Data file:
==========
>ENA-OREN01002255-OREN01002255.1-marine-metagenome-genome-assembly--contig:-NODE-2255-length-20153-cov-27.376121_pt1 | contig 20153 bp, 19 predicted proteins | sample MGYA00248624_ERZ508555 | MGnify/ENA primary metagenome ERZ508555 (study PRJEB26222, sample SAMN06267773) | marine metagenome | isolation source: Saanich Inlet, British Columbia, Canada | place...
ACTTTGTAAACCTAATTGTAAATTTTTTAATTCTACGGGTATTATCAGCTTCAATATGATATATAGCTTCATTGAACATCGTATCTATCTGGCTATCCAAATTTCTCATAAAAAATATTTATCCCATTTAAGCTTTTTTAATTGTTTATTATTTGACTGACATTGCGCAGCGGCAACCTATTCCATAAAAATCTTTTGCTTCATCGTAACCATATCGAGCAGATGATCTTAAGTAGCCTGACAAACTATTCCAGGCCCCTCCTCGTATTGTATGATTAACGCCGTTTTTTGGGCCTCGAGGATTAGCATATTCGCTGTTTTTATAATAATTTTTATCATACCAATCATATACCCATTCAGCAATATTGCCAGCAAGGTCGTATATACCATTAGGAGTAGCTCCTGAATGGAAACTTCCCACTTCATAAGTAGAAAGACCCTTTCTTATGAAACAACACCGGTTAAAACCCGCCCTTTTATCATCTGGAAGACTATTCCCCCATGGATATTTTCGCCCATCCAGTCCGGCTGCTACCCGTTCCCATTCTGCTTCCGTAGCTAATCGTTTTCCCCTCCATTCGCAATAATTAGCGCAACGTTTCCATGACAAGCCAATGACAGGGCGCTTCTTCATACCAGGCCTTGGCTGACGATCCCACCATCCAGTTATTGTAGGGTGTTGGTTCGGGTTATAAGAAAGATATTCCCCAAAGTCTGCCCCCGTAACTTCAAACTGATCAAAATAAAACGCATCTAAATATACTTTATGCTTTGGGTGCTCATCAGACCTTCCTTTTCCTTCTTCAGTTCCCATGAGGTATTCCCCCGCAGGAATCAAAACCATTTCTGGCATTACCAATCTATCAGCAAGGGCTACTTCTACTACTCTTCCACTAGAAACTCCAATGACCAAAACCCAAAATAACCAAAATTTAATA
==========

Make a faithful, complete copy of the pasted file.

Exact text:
>ENA-OREN01002255-OREN01002255.1-marine-metagenome-genome-assembly--contig:-NODE-2255-length-20153-cov-27.376121_pt1 | contig 20153 bp, 19 predicted proteins | sample MGYA00248624_ERZ508555 | MGnify/ENA primary metagenome ERZ508555 (study PRJEB26222, sample SAMN06267773) | marine metagenome | isolation source: Saanich Inlet, British Columbia, Canada | place...
ACTTTGTAAACCTAATTGTAAATTTTTTAATTCTACGGGTATTATCAGCTTCAATATGATATATAGCTTCATTGAACATCGTATCTATCTGGCTATCCAAATTTCTCATAAAAAATATTTATCCCATTTAAGCTTTTTTAATTGTTTATTATTTGACTGACATTGCGCAGCGGCAACCTATTCCATAAAAATCTTTTGCTTCATCGTAACCATATCGAGCAGATGATCTTAAGTAGCCTGACAAACTATTCCAGGCCCCTCCTCGTATTGTATGATTAACGCCGTTTTTTGGGCCTCGAGGATTAGCATATTCGCTGTTTTTATAATAATTTTTATCATACCAATCATATACCCATTCAGCAATATTGCCAGCAAGGTCGTATATACCATTAGGAGTAGCTCCTGAATGGAAACTTCCCACTTCATAAGTAGAAAGACCCTTTCTTATGAAACAACACCGGTTAAAACCCGCCCTTTTATCATCTGGAAGACTATTCCCCCATGGATATTTTCGCCCATCCAGTCCGGCTGCTACCCGTTCCCATTCTGCTTCCGTAGCTAATCGTTTTCCCCTCCATTCGCAATAATTAGCGCAACGTTTCCATGACAAGCCAATGACAGGGCGCTTCTTCATACCAGGCCTTGGCTGACGATCCCACCATCCAGTTATTGTAGGGTGTTGGTTCGGGTTATAAGAAAGATATTCCCCAAAGTCTGCCCCCGTAACTTCAAACTGATCAAAATAAAACGCATCTAAATATACTTTATGCTTTGGGTGCTCATCAGACCTTCCTTTTCCTTCTTCAGTTCCCATGAGGTATTCCCCCGCAGGAATCAAAACCATTTCTGGCATTACCAATCTATCAGCAAGGGCTACTTCTACTACTCTTCCACTAGAAACTCCAATGACCAAAACCCAAAATAACCAAAATTTAATA